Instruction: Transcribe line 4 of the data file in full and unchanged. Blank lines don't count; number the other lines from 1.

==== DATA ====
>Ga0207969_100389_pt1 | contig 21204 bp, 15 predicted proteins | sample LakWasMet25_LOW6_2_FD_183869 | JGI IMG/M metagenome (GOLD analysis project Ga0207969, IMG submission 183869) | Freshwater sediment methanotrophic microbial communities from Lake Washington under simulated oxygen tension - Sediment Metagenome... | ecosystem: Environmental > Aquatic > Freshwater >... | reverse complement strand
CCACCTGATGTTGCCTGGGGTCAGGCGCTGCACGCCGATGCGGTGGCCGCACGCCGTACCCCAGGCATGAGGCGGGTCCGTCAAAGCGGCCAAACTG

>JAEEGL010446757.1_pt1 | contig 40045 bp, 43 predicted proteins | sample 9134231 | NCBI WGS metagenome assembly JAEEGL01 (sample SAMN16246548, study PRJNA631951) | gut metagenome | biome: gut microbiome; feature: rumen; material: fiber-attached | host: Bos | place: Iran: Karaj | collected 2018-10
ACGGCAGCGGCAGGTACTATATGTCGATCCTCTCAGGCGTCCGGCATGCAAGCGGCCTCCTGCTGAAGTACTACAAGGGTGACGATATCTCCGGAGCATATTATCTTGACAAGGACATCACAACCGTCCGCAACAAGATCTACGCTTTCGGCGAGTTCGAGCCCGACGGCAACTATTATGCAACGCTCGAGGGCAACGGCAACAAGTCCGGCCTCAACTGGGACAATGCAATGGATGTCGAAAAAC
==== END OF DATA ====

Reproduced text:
ACGGCAGCGGCAGGTACTATATGTCGATCCTCTCAGGCGTCCGGCATGCAAGCGGCCTCCTGCTGAAGTACTACAAGGGTGACGATATCTCCGGAGCATATTATCTTGACAAGGACATCACAACCGTCCGCAACAAGATCTACGCTTTCGGCGAGTTCGAGCCCGACGGCAACTATTATGCAACGCTCGAGGGCAACGGCAACAAGTCCGGCCTCAACTGGGACAATGCAATGGATGTCGAAAAAC